Global trade has made it easier to buy things, but at what cost? Consumerism has contributed to deforestation, overfishing, and overhunting thousands of miles away. Now, scientists have mapped exactly how major consuming countries threaten endangered species all over the world.
The map: How to read it
In a new study, researchers have created a map (pictured above) showing the species threat hotspots caused by U.S. consumption. The darker the color, the bigger the threat caused by consumerism. The blue color represents marine species, while the magenta represents terrestrial species.
Researchers Daniel Moran and Keiichiro Kanemoto identified 6,803 threatened species. They pinpointed the commodities that directly contributed to various threats affecting those species. Then they traced the implicated commodities to their final consumers in 187 countries using a global trade model.
Here is a close up of Latin America (a), Africa (b), and Asia (c):
Enlargments are shown for hotspots in Latin America driven by U.S. consumption (a). That said, we are far from the only country whose consumerism affects endangered species. Africa is driven by European consumption (b) and Asia driven by Japanese consumption (c).
Such a map is both alarming and useful. At the very least, it can be helpful for finding the most efficient ways to protect critical areas important for biodiversity. Other than that, it’s pretty depressing.
How consumerism works: Why is it affecting all these species?
Now, you might be wondering exactly how what you buy affects species thousands of miles away from you. You might think it’s simply impossible.
However, the problem is, it’s not.
For example, lets say you just recently bought a new tee-shirt yesterday. That tee-shirt probably contributed to this map. How? Well, that tee-shirt you just bought might have came from an industrial area that had been carved out of a high-value habitat in Malaysia. Or maybe the material used to make it was grown in fields where a tropical rain forest once stood.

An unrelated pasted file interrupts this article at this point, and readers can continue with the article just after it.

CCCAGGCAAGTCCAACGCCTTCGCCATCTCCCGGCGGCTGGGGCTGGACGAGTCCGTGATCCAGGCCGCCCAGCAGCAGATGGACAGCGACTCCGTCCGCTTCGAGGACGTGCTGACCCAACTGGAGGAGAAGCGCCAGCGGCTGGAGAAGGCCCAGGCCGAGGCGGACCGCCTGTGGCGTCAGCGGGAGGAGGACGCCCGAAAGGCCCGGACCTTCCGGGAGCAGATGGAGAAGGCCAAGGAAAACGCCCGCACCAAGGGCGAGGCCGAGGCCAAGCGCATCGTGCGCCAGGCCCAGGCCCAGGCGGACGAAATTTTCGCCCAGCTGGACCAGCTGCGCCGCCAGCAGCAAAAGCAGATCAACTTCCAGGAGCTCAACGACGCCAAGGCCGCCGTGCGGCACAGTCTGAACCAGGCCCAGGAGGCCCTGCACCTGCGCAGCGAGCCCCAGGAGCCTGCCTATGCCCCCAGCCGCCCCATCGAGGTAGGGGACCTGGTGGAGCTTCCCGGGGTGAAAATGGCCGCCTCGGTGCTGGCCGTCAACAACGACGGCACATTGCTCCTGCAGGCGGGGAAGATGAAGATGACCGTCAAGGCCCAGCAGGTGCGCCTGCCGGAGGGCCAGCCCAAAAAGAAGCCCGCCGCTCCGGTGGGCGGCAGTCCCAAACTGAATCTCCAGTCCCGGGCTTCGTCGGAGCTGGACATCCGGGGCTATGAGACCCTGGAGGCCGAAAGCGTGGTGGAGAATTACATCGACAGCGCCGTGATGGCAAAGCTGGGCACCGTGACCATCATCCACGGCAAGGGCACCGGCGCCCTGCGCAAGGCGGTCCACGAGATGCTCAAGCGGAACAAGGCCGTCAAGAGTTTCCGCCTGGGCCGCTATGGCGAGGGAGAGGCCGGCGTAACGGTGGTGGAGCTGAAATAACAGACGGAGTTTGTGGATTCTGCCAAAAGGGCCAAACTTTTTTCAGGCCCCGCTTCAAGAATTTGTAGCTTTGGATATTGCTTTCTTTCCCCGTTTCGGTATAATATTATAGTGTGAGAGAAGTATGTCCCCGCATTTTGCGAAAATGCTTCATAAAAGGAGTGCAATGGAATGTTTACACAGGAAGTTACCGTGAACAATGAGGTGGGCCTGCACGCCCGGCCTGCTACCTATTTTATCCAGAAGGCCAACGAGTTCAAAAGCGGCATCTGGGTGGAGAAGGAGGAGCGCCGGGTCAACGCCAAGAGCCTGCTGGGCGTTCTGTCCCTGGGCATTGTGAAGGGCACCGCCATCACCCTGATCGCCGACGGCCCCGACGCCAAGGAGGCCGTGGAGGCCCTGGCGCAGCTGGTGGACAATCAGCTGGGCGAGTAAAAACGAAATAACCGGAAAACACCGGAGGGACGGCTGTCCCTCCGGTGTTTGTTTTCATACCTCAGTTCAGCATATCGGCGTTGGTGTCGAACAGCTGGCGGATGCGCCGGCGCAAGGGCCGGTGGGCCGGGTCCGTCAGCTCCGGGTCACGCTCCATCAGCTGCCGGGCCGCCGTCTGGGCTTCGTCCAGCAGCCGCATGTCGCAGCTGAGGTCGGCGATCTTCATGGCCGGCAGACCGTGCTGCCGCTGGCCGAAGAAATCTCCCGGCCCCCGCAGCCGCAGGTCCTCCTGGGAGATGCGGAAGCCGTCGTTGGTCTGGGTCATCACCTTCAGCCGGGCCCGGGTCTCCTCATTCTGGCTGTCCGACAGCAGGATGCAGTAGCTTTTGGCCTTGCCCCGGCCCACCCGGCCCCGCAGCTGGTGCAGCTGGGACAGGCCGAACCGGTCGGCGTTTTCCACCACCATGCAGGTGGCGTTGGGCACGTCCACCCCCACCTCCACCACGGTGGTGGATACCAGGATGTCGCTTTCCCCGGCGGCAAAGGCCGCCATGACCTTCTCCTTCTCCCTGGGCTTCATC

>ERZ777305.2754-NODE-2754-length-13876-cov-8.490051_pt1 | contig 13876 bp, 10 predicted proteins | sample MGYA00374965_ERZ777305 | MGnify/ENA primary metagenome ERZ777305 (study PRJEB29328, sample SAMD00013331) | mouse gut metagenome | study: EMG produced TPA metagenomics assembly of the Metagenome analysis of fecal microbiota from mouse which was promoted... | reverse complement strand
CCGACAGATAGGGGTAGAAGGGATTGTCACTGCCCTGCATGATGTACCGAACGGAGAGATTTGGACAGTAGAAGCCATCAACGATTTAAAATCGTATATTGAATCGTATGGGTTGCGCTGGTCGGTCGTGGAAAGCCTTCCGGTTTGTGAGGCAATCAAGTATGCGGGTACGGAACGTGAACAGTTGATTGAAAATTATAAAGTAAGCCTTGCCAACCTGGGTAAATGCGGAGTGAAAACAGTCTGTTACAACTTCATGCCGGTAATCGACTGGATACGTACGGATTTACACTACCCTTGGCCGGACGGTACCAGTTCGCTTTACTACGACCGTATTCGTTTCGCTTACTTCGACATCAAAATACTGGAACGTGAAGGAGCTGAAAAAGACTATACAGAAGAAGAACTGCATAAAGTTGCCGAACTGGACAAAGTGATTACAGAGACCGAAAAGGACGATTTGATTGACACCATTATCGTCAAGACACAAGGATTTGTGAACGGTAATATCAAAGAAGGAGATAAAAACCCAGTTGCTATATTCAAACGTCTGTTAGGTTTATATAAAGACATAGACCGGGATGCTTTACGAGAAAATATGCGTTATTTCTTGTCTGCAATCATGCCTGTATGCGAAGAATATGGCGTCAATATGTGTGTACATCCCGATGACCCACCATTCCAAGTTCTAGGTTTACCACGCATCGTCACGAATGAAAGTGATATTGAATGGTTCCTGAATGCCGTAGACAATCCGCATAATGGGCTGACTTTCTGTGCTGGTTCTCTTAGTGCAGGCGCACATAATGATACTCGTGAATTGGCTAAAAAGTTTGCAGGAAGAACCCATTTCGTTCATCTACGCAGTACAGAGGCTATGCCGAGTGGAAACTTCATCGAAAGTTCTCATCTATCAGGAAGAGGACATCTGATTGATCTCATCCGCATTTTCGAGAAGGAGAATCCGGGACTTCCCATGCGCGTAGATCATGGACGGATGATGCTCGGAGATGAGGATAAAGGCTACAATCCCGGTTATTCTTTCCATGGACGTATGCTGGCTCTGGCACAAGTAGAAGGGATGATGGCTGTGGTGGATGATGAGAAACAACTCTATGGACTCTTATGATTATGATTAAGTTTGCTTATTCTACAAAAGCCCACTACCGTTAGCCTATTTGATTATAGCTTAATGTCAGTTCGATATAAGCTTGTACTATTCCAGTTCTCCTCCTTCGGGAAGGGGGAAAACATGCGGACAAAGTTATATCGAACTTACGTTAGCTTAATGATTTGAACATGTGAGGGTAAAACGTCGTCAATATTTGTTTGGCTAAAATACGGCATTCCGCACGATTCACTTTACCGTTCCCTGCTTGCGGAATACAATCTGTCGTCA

In other words, unless items are sourced sustainably, they all contribute to this map.
What you can do: Sustainable shopping
Thankfully, there is a solution. Here’s some simple steps you can take to help:
- Buy in bulk: Large, “family size” containers require less packaging per pound than small “single serving” packages. Plus you generally save money!
- Buy durable products made from good quality. This way you won’t have to replace them!
- Look for items with little to no packaging. Extra packaging just creates more unneeded waste.
- Buy reusable products: Disposable products generate more waste than reusable products. Look for reusable camera, razors, lunch bags, cloth diapers, cloth napkins and towels, rechargeable batteries, and reusable water bottles.
- Reuse containers and bags, no mater their material. For example, glass and plastic containers make great storage containers for leftovers and hardware. You can also use cloth, plastic, or paper bags when you shop, just keep a stash in your car so you’ll always be prepared.
- Buy products or packages made from recycled materials. Some examples include writing paper, toliet tissue, and paper towels.
- Look for organic, non-GMO, and fair-trade labels. But don’t limit that to just food. Buy organic beauty products and clothes too!